Results 1 to 9 of 9

Math Help - Central limit proof

  1. #1
    Newbie
    Joined
    Aug 2010
    Posts
    11

    Central limit proof

    Z=(-1/sqrt(n)) * sum from k=1 to n of [1+log(1-Fk)] where Fk is a cumulative distribution function which is continious and strictly increasing.

    Show that as n->infinity, Z converges to a normal distribution with mean 0 and var 1
    Follow Math Help Forum on Facebook and Google+

  2. #2
    Newbie
    Joined
    Aug 2010
    Posts
    11
    Just to clarify, Fk is the cumulative distribution function. So for k=1 to n, F1, F2, F3 etc are separate cumulative distribution functions
    Follow Math Help Forum on Facebook and Google+

  3. #3
    Moo
    Moo is offline
    A Cute Angle Moo's Avatar
    Joined
    Mar 2008
    From
    P(I'm here)=1/3, P(I'm there)=t+1/3
    Posts
    5,618
    Thanks
    6
    Hello,

    Since Fk is a cdf, where is the variable ? You gotta have something like Fk(x) So could you clarify this ?
    Follow Math Help Forum on Facebook and Google+

  4. #4
    Newbie
    Joined
    Aug 2010
    Posts
    11
    Yes sorry. It's Fk(Xk).

    So this will take value from 0 to 1 and is uniform
    Follow Math Help Forum on Facebook and Google+

  5. #5
    Moo
    Moo is offline
    A Cute Angle Moo's Avatar
    Joined
    Mar 2008
    From
    P(I'm here)=1/3, P(I'm there)=t+1/3
    Posts
    5,618
    Thanks
    6
    Hm I don't understand. You mean it's the cdf taken at the value of a random variable, Xk ?
    Isn't it that Fk is the cdf of Xk ?

    And what kind of random variable is Xk ?

    Why do you say Fk is uniform ? Would it mean that it's the cdf of a uniform distribution ? Over what interval ?


    Is there the exact writing of the problem somewhere ?
    Follow Math Help Forum on Facebook and Google+

  6. #6
    Newbie
    Joined
    Aug 2010
    Posts
    11
    Xk is an independent random variable and Fk is it's associated cumulative distribution function.

    Sorry if I didn't make this clear. Missed this from the original question description.

    So, Fk(Xk) will become a uniform distribution from 0 to 1 since it has equL likelihood of any vale from 0 to 1 given that Xk is independent and random. At least this is what I'm thinking now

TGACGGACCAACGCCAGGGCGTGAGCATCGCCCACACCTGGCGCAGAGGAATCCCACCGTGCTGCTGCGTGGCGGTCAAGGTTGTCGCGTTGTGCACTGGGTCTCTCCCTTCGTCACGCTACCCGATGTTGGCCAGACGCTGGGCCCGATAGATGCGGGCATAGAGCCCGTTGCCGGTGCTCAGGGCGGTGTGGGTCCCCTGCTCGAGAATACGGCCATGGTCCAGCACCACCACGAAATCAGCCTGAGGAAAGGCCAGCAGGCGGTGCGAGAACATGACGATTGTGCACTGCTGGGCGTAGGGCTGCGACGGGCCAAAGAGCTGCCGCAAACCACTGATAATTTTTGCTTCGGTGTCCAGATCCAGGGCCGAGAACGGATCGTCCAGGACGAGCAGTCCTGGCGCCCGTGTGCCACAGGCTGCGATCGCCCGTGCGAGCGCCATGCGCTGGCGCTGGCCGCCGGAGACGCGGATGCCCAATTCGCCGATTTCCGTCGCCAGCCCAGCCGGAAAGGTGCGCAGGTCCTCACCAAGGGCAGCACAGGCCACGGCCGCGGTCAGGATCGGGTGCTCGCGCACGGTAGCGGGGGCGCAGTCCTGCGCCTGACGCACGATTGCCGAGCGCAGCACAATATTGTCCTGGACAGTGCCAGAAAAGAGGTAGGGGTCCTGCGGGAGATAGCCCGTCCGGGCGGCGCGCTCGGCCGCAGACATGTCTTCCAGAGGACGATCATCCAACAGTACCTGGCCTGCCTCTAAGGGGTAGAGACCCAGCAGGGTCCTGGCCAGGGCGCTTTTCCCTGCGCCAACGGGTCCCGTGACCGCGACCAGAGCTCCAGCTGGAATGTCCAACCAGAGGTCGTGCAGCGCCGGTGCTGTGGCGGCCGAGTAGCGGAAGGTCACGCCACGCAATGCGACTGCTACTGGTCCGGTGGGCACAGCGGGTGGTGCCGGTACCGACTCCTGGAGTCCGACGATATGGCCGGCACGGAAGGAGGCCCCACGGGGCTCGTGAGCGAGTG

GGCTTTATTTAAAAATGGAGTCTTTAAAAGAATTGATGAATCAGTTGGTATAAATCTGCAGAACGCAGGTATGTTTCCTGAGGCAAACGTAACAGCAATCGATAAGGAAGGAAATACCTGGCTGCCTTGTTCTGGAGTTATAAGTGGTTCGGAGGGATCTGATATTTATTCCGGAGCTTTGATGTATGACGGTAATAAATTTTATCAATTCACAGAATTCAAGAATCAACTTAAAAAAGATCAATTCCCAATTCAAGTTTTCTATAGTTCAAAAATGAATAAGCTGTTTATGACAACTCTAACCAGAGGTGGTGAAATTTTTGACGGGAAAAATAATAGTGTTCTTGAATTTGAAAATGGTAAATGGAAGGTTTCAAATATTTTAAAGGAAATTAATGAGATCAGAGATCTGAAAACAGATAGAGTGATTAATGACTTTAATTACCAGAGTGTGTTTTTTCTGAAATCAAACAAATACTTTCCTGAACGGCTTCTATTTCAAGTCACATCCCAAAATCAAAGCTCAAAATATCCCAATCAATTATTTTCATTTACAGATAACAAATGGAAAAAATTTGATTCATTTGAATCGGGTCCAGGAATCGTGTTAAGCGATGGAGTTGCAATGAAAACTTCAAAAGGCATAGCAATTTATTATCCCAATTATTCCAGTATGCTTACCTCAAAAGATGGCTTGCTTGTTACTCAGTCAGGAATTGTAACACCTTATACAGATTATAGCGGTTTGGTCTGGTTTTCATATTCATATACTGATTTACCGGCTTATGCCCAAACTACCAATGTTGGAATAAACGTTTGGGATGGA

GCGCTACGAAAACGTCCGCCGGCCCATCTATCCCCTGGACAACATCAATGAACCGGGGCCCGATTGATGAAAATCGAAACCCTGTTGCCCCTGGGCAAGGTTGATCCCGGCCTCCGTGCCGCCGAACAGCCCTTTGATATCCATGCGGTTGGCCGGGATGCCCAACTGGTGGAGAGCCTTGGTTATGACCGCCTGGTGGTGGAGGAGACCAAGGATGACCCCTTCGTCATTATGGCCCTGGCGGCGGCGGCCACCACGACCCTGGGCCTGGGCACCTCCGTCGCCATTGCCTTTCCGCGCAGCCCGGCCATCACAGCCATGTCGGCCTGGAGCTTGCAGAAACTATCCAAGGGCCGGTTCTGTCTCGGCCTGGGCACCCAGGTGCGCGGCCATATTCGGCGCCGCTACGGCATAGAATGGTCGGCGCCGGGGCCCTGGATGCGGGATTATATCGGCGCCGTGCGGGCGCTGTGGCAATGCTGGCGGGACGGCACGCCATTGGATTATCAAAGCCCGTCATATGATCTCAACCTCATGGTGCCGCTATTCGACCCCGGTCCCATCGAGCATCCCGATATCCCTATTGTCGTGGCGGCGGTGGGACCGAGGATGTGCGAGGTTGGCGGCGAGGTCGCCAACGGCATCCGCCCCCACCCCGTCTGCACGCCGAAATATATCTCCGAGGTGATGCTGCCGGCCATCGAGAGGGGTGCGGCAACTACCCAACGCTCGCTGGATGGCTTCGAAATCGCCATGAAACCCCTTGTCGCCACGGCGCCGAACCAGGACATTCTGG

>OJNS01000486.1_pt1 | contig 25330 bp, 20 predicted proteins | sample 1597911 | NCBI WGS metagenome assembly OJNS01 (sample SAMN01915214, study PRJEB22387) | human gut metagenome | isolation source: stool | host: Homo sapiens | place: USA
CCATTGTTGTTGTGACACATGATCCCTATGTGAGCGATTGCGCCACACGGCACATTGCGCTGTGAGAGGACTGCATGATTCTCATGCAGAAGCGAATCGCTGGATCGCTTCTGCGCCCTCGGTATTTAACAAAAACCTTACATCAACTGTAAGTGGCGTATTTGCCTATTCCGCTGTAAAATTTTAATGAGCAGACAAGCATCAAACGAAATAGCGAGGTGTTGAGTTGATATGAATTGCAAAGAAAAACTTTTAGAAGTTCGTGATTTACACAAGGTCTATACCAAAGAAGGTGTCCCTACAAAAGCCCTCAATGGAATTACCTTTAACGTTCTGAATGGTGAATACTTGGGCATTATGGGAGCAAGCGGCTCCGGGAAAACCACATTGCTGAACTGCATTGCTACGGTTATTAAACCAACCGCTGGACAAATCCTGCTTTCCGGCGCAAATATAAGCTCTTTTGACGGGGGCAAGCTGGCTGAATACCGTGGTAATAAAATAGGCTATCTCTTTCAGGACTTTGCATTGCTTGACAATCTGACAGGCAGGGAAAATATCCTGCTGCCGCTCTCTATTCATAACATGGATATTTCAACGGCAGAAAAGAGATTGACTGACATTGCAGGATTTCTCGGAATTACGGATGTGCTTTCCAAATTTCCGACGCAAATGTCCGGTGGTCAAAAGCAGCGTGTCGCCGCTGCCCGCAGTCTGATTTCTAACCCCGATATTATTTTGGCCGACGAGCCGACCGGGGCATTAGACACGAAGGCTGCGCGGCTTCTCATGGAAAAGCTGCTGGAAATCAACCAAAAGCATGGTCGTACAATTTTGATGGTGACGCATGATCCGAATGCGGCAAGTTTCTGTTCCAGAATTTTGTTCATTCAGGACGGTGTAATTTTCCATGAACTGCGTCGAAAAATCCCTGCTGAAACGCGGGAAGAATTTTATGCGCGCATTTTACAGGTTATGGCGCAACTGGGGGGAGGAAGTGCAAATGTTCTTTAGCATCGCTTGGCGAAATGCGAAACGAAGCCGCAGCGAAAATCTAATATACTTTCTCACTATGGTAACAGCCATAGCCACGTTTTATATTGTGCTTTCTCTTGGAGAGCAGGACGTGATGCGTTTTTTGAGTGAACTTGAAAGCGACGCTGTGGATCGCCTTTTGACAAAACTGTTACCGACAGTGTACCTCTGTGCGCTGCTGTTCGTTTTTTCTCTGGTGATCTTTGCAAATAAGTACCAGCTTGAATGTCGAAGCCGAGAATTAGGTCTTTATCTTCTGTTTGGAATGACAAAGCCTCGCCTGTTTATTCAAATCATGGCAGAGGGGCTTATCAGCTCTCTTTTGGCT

Follow Math Help Forum on Facebook and Google+

  7. #7
    Moo
    Moo is offline
    A Cute Angle Moo's Avatar
    Joined
    Mar 2008
    From
    P(I'm here)=1/3, P(I'm there)=t+1/3
    Posts
    5,618
    Thanks
    6
    Yes sorry that's right, given that Fk is strictly increasing (quite important assumption), U_k=F_k(X_k) follows a uniform distribution over (0,1)

    And we know (we can check it with cdf) that -\log(1-U_k) follows an exponential distribution with parameter 1. And its expectation is 1.
    So the expectation of -(1+\log(1-U_k)) is 0.

    And here, we have -\frac{1}{\sqrt{n}}\sum_{k=1}^n 1+\log(1-U_k)=\frac{1}{\sqrt{n}}\sum_{k=1}^n -(1+\log(1-U_k))... so, can you apply the CLT here ?
    Follow Math Help Forum on Facebook and Google+

  8. #8
    Newbie
    Joined
    Aug 2010
    Posts
    11
    This is good. Thanks.
    I took the approach of calculating the moments of a log uniform by taking the standard approach but replacing the function, x, with ln(x) ie

    1/(b-a) integral from a to b of ln(x)

    Using this gave me -1 for the expected value and 1 for the variance.

    I didnt think of using the quartile function and this looks to be a better approach. How do you calculate the variance though? Understand the mean is 1/parameter = 1
    Follow Math Help Forum on Facebook and Google+

  9. #9
    Moo
    Moo is offline
    A Cute Angle Moo's Avatar
    Joined
    Mar 2008
    From
    P(I'm here)=1/3, P(I'm there)=t+1/3
    Posts
    5,618
    Thanks
    6
    Find the variance of the exponential distribution of parameter 1 (that is 1 ;D) and since the random variables are independent, the variance of the sum is the sum of the variances !

    The cdf is sometimes much more easier to use than calculating all the moments ^^ (use the inversion method)
    Follow Math Help Forum on Facebook and Google+

Similar Math Help Forum Discussions

  1. Central Limit Theorem to proof that...
    Posted in the Advanced Statistics Forum
    Replies: 2
    Last Post: December 20th 2011, 01:45 PM
  2. Central limit theorem
    Posted in the Advanced Statistics Forum
    Replies: 2
    Last Post: January 4th 2010, 06:15 AM
  3. Please help: central limit example
    Posted in the Advanced Statistics Forum
    Replies: 9
    Last Post: December 17th 2009, 08:54 AM
  4. Central Limit Theorem.
    Posted in the Advanced Statistics Forum
    Replies: 7
    Last Post: May 27th 2009, 05:59 AM
  5. Using the Central Limit Theorem to prove a limit
    Posted in the Advanced Statistics Forum
    Replies: 2
    Last Post: March 23rd 2009, 12:09 PM

Search Tags


/mathhelpforum @mathhelpforum